Time flies in the absence of Spanish dance crazes involving lateral hand movements. Yes it’s been six years since the Macarena swept like a tsunami over an unsuspecting earth. The Spanish have struck again:
- along comes “The Ketchup Song” – and dance.
The Spanish pop tune with gobbledygook lyrics is topping charts around the world, and it’s accompanied by arm-waving, knee-knocking gyrations.
The three sisters who do the song teamed up only a year ago and named themselves Las Ketchup as an homage to their flamenco guitarist-father, nicknamed El Tomate.
The single has sold 2.5 million copies from Austria to Australia. In Europe it’s No. 1 in sales in 15 countries, says London-based Music and Media magazine. The album that features the song has sold 900,000 copies around the world, reaching gold status in much of Latin America.
Teenagers in Kosovo love it. One Danish Internet portal offers the melody for downloading as a cell phone beep. And a version in Mandarin Chinese is planned for the world’s most populous nation.
Sony Music thought the sisters had potential when it signed them, but no one expected all this, marketing director Jose Mateos said.
“The music business is not an exact science,” Mateos said.
Indeed, the limelight is all over the Munoz sisters – Pilar, 29; Lola, 26; and Lucia, 19 – and their song about a fashion-conscious Gypsy named Diego who makes up his own brand of rap.
Since the song has cut the mustard with listeners in Europe and Latin America, the sisters hope the United States will relish it, too. It’s already rising on the singles. This week, they’re visiting Miami and New York to promote the single and the LP, called “Hijas del Tomate,” or “Daughters of Tomato.”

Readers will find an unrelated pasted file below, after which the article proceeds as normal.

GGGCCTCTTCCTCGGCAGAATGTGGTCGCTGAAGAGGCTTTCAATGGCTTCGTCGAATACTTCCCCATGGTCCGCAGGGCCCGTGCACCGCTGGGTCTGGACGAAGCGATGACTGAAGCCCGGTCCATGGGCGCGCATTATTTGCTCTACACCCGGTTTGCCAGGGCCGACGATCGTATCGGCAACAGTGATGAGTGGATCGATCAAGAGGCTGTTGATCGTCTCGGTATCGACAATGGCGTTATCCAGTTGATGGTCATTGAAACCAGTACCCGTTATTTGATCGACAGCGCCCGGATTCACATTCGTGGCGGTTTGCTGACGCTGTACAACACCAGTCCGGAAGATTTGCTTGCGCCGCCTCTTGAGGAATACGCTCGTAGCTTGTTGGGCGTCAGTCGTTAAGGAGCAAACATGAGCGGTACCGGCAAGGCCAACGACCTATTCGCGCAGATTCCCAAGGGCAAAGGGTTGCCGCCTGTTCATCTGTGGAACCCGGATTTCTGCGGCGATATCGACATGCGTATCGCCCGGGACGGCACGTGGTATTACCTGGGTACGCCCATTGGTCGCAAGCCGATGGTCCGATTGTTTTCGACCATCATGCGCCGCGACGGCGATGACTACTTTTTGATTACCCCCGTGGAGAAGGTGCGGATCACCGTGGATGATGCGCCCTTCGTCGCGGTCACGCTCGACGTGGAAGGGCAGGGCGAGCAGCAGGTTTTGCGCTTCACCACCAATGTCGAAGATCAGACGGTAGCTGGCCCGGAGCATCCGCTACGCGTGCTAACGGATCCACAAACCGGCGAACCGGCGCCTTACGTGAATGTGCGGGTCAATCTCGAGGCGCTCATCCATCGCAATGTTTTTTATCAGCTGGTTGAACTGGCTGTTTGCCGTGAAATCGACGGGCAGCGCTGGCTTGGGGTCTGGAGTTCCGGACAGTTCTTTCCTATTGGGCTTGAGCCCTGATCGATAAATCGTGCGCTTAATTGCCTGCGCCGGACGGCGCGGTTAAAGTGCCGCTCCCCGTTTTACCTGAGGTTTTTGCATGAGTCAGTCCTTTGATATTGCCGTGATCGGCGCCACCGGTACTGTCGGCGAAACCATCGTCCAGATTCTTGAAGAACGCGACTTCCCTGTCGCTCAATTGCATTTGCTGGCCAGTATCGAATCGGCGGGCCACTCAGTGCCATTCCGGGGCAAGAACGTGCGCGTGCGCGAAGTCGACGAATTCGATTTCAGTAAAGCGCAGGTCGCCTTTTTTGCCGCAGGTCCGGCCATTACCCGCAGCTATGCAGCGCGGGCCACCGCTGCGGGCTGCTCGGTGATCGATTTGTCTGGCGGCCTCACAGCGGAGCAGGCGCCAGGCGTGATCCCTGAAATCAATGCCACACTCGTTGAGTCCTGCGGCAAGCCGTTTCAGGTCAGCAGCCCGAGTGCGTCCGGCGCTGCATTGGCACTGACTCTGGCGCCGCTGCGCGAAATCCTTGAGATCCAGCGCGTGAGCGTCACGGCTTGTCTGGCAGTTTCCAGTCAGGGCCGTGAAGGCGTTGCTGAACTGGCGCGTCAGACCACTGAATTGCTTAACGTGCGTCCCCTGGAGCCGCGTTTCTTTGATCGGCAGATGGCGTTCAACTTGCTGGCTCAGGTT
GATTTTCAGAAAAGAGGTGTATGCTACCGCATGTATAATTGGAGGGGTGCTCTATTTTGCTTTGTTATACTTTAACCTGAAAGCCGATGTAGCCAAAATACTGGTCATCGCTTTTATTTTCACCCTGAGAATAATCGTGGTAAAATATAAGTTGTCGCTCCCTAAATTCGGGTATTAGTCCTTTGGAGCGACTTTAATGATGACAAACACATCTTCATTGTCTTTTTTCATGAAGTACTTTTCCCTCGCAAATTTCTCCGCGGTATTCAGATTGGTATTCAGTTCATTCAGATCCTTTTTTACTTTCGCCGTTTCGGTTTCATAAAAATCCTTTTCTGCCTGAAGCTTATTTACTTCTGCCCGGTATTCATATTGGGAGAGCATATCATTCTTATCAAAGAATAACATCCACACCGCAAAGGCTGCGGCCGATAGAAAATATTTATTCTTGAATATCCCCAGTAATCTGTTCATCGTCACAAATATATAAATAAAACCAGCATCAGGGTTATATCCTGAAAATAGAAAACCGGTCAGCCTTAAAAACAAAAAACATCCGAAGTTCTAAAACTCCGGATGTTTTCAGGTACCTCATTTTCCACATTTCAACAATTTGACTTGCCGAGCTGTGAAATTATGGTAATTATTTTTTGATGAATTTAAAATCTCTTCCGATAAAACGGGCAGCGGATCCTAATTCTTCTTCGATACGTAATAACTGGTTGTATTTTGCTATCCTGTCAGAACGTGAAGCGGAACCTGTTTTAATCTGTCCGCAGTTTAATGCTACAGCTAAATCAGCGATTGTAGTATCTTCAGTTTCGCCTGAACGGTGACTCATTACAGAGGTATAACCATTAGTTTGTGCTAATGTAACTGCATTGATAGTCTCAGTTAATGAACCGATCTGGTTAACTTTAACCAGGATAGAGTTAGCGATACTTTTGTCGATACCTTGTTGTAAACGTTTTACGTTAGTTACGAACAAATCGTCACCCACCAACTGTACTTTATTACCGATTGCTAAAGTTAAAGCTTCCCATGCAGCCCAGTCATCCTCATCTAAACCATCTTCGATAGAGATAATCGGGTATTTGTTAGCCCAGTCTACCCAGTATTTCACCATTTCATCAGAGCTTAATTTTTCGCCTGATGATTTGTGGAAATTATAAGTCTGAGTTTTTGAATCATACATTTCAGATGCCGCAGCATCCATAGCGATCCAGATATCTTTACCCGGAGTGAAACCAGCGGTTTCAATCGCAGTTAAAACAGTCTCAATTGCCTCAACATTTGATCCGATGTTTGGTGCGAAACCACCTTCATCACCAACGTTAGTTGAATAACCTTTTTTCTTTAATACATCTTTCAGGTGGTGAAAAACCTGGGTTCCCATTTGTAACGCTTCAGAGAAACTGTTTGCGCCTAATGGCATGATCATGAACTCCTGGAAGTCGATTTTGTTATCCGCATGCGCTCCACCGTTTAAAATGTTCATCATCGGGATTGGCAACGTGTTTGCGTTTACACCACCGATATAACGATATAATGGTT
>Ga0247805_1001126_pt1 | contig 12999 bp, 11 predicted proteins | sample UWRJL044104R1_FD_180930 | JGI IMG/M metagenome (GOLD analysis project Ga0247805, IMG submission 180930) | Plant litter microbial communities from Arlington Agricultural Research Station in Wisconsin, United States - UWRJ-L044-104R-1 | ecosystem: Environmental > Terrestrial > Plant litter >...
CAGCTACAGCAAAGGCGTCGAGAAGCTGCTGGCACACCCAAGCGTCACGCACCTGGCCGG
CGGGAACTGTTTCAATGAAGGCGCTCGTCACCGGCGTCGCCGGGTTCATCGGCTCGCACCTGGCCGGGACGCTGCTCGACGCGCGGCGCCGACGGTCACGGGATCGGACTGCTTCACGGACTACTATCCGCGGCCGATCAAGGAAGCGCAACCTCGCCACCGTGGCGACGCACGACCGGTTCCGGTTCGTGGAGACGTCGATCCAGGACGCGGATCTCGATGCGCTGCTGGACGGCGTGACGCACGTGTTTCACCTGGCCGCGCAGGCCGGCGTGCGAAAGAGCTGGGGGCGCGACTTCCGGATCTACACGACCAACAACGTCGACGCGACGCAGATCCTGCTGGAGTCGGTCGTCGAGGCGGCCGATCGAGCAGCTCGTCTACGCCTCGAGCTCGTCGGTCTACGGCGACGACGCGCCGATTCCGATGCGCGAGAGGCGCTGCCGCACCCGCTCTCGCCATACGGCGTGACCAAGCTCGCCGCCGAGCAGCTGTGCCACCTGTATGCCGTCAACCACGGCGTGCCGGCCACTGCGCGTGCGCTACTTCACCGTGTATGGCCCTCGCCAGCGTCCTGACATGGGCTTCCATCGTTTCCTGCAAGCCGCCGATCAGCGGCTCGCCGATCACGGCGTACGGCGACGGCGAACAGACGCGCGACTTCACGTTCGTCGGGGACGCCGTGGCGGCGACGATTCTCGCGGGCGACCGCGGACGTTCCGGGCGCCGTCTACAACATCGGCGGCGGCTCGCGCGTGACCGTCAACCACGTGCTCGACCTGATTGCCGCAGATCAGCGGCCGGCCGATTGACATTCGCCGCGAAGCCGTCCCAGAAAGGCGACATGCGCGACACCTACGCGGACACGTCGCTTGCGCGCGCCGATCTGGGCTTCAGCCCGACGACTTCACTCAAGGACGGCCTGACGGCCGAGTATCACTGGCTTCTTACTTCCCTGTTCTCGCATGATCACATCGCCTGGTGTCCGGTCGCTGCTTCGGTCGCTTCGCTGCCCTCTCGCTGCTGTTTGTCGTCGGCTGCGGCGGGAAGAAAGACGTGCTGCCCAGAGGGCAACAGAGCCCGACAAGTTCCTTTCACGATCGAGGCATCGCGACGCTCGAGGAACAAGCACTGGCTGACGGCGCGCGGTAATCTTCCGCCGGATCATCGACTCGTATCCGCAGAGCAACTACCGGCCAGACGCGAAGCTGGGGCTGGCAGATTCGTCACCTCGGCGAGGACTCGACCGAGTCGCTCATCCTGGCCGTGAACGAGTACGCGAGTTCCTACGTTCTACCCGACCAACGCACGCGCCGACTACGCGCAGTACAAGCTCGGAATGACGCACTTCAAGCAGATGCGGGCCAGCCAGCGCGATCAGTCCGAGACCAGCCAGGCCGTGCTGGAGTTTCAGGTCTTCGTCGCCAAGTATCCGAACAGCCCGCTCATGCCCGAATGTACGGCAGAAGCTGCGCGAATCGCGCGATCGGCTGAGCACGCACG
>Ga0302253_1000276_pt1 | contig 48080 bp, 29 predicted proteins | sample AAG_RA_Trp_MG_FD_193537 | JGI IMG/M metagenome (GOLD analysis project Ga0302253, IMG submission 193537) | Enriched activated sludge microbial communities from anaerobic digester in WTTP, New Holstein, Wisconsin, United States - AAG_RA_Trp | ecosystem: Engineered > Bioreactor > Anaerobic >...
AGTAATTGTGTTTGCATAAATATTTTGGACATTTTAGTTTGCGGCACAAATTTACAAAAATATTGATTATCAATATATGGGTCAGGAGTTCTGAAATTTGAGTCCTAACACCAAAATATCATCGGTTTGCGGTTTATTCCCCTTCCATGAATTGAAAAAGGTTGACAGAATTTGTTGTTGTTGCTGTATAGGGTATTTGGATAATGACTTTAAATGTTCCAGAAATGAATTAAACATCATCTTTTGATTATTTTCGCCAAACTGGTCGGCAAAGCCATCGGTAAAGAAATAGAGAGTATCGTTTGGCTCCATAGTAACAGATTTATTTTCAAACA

Their song, known in Spanish as “Asereje,” bases its lyrics on snippets from the 1979 classic “Rapper’s Delight” by the Sugar Hill Gang, but transmogrifies them with a staccato twist from Las Ketchup’s native Andalusia region.
The refrain goes like this: “Asereje ja de je de jebe tude jebere sebiunouba majabi an de bugui an de buididipi.”
That’s not Spanish, it’s gibberish.
Hey, I love silly mindless pop as much as anyone as long as it’s catchy and rhythmic: the Monkees, the Archies, Banarama, and even “The Macarena” (try to remember how you felt about it the first twenty times you heard it) come to mind.
The problem with “The Ketchup Song” is that it isn’t all that catchy and is surprisingly unpercussive for a Spanish dance song. See and hear for yourself the video of the Spanish version here: very Bananarama, just not really good Bananarama. Will the US be the last to succumb? We shall see.